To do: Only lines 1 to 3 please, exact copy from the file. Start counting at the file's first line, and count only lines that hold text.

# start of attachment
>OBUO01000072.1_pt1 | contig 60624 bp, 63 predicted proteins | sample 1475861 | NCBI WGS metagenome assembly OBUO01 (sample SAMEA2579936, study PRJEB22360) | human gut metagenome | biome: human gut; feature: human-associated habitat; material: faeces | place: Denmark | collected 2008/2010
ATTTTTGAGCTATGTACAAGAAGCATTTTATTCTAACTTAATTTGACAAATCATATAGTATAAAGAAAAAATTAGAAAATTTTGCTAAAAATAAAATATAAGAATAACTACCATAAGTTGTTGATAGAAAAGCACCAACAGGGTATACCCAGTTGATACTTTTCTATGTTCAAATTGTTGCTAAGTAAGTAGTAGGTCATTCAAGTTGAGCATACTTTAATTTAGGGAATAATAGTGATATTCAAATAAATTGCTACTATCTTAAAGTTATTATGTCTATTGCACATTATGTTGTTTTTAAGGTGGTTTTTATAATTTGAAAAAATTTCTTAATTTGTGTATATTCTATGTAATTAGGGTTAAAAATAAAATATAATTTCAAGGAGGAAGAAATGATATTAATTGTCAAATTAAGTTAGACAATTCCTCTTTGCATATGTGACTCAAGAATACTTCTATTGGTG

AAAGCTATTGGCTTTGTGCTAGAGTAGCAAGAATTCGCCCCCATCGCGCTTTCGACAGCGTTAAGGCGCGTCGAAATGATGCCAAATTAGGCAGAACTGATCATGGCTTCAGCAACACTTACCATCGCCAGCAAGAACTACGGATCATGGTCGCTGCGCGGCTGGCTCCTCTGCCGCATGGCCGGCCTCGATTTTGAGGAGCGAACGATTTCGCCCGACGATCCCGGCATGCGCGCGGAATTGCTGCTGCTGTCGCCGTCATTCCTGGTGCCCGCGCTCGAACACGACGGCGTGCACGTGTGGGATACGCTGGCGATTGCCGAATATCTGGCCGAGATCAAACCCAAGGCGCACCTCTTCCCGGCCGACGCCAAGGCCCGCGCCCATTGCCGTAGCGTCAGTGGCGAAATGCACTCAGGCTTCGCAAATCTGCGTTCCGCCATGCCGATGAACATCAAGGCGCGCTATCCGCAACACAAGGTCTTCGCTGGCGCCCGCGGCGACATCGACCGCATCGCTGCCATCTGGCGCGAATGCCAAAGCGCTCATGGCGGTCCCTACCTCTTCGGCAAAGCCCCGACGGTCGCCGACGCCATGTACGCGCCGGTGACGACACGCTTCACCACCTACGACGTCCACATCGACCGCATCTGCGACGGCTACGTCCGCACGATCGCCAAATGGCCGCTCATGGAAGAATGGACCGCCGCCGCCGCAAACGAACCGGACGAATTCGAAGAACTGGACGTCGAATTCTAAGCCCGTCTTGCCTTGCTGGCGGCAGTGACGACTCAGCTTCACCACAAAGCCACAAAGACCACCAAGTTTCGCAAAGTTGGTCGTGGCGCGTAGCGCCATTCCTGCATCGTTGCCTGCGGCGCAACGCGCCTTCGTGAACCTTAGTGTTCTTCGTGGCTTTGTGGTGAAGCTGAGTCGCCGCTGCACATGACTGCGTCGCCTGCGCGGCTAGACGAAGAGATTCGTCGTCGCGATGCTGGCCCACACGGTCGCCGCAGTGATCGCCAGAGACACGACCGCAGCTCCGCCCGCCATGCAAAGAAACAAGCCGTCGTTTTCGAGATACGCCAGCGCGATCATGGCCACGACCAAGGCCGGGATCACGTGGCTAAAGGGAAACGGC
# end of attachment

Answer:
>OBUO01000072.1_pt1 | contig 60624 bp, 63 predicted proteins | sample 1475861 | NCBI WGS metagenome assembly OBUO01 (sample SAMEA2579936, study PRJEB22360) | human gut metagenome | biome: human gut; feature: human-associated habitat; material: faeces | place: Denmark | collected 2008/2010
ATTTTTGAGCTATGTACAAGAAGCATTTTATTCTAACTTAATTTGACAAATCATATAGTATAAAGAAAAAATTAGAAAATTTTGCTAAAAATAAAATATAAGAATAACTACCATAAGTTGTTGATAGAAAAGCACCAACAGGGTATACCCAGTTGATACTTTTCTATGTTCAAATTGTTGCTAAGTAAGTAGTAGGTCATTCAAGTTGAGCATACTTTAATTTAGGGAATAATAGTGATATTCAAATAAATTGCTACTATCTTAAAGTTATTATGTCTATTGCACATTATGTTGTTTTTAAGGTGGTTTTTATAATTTGAAAAAATTTCTTAATTTGTGTATATTCTATGTAATTAGGGTTAAAAATAAAATATAATTTCAAGGAGGAAGAAATGATATTAATTGTCAAATTAAGTTAGACAATTCCTCTTTGCATATGTGACTCAAGAATACTTCTATTGGTG

AAAGCTATTGGCTTTGTGCTAGAGTAGCAAGAATTCGCCCCCATCGCGCTTTCGACAGCGTTAAGGCGCGTCGAAATGATGCCAAATTAGGCAGAACTGATCATGGCTTCAGCAACACTTACCATCGCCAGCAAGAACTACGGATCATGGTCGCTGCGCGGCTGGCTCCTCTGCCGCATGGCCGGCCTCGATTTTGAGGAGCGAACGATTTCGCCCGACGATCCCGGCATGCGCGCGGAATTGCTGCTGCTGTCGCCGTCATTCCTGGTGCCCGCGCTCGAACACGACGGCGTGCACGTGTGGGATACGCTGGCGATTGCCGAATATCTGGCCGAGATCAAACCCAAGGCGCACCTCTTCCCGGCCGACGCCAAGGCCCGCGCCCATTGCCGTAGCGTCAGTGGCGAAATGCACTCAGGCTTCGCAAATCTGCGTTCCGCCATGCCGATGAACATCAAGGCGCGCTATCCGCAACACAAGGTCTTCGCTGGCGCCCGCGGCGACATCGACCGCATCGCTGCCATCTGGCGCGAATGCCAAAGCGCTCATGGCGGTCCCTACCTCTTCGGCAAAGCCCCGACGGTCGCCGACGCCATGTACGCGCCGGTGACGACACGCTTCACCACCTACGACGTCCACATCGACCGCATCTGCGACGGCTACGTCCGCACGATCGCCAAATGGCCGCTCATGGAAGAATGGACCGCCGCCGCCGCAAACGAACCGGACGAATTCGAAGAACTGGACGTCGAATTCTAAGCCCGTCTTGCCTTGCTGGCGGCAGTGACGACTCAGCTTCACCACAAAGCCACAAAGACCACCAAGTTTCGCAAAGTTGGTCGTGGCGCGTAGCGCCATTCCTGCATCGTTGCCTGCGGCGCAACGCGCCTTCGTGAACCTTAGTGTTCTTCGTGGCTTTGTGGTGAAGCTGAGTCGCCGCTGCACATGACTGCGTCGCCTGCGCGGCTAGACGAAGAGATTCGTCGTCGCGATGCTGGCCCACACGGTCGCCGCAGTGATCGCCAGAGACACGACCGCAGCTCCGCCCGCCATGCAAAGAAACAAGCCGTCGTTTTCGAGATACGCCAGCGCGATCATGGCCACGACCAAGGCCGGGATCACGTGGCTAAAGGGAAACGGC